Electric cooperatives that generate more than 80 percent of their business outside Minnesota could be relieved of filling out Minnesota regulatory forms.
HF2747, sponsored by Rep. Rich Murray (R-Albert Lea), was approved on a divided voice vote March 21 by the House Environment, Energy and Natural Resources Policy and Finance Committee.
Murray’s bill, which proceeds to the full House, would relieve electric cooperatives from filing integrated resource plans to state regulators.
“Our staff spends six months developing this report,” said Steve Tomac, senior legislative representative for Bismarck, N.D.-based Basin Electric Power Cooperative.
Kenric Scheevel, head of government relations for Dairyland Power Cooperative, said the size of the integrated resource document has grown from 50 pages in 2000 to more than 4,000 pages.“This document is over 2 feet high. … This is excessive for an advisory-only filing.”
Peter Brickwedde, assistant director of government affairs with the Department of Commerce, said there is no set form or length of the regulatory document. “Xcel Energy’s plan was a couple of hundred pages.”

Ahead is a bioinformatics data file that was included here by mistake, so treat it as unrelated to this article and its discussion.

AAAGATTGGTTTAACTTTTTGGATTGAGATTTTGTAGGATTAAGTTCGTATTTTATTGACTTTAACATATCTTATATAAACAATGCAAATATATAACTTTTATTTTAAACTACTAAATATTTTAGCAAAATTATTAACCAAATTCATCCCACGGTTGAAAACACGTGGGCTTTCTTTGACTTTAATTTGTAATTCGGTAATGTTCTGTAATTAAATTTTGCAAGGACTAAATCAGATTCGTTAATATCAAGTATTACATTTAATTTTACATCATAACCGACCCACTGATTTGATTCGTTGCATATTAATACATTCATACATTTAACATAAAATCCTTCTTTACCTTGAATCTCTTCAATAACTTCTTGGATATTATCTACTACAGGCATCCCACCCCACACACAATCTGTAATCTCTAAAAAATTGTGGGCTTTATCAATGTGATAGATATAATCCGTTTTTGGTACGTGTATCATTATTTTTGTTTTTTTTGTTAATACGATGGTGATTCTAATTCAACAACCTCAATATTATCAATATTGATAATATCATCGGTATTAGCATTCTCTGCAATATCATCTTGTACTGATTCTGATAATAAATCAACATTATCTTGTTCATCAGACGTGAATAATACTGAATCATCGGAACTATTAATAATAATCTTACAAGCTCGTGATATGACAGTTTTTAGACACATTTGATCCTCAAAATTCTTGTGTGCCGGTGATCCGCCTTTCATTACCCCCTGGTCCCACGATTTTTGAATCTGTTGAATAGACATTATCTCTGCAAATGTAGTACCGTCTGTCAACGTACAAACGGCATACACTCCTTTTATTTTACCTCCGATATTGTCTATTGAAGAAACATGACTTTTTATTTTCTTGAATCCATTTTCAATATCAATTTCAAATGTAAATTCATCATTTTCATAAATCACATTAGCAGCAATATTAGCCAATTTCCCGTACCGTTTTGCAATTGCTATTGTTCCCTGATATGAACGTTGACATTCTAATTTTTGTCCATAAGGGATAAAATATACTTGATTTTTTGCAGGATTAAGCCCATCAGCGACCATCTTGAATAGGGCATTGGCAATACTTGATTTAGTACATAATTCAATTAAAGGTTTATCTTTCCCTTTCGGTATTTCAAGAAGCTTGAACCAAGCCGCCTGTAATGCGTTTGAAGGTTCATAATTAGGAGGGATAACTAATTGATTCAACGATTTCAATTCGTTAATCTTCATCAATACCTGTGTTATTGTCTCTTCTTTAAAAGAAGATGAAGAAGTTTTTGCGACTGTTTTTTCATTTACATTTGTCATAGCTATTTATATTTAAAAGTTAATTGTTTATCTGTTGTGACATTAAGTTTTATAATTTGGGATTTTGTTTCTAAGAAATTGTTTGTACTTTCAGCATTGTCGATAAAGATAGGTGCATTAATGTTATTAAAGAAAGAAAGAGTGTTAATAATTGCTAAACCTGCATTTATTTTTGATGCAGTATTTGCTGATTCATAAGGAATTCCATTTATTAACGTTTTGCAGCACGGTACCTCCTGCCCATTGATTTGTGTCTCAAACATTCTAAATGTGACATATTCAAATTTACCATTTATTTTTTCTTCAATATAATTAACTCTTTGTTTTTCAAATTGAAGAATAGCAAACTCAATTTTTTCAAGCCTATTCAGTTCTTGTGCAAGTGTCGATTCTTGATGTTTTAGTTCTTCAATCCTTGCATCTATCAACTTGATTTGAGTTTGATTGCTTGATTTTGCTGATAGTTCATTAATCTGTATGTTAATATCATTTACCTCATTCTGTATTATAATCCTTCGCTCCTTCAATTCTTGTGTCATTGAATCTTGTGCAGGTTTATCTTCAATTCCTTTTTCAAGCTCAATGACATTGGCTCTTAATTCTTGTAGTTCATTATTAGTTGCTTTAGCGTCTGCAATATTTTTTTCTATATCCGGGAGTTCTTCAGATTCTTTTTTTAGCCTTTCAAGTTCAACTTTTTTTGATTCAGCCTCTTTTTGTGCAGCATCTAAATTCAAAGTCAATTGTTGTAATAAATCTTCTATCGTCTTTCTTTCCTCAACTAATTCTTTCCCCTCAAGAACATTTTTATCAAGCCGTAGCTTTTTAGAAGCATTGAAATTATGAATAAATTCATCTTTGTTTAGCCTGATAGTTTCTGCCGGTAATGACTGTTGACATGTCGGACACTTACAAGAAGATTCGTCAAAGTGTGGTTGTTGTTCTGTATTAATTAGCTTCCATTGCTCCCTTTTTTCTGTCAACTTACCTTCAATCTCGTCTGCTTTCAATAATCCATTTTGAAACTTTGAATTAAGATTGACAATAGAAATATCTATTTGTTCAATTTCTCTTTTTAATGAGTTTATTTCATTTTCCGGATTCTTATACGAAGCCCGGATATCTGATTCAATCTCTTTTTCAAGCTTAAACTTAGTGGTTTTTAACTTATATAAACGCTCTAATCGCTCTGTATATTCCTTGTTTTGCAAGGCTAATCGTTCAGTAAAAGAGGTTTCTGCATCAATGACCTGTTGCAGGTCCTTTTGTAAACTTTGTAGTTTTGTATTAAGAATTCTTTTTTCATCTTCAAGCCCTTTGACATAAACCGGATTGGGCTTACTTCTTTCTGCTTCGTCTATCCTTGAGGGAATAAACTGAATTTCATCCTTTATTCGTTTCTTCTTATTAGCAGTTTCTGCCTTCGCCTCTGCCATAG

The electric cooperative representatives say the cost of filing the regulatory documents with Minnesota ranges between $20,000 and $30,000 a year.
Rep. Andrew Falk (DFL-Murdock) said the electric resource plans help state regulators create a road map for future energy use. “Simply saying that ‘We don’t want to follow the status quo’ isn’t good enough,” Falk said.
Rep. Mike Beard (R-Shakopee) objects to the cost burden of the reports. “Just a penny here and a penny there — pretty soon it starts adding up to some real money.”
A companion, SF2098, sponsored by Sen. Dan Sparks (DFL-Austin), awaits action by the full Senate.
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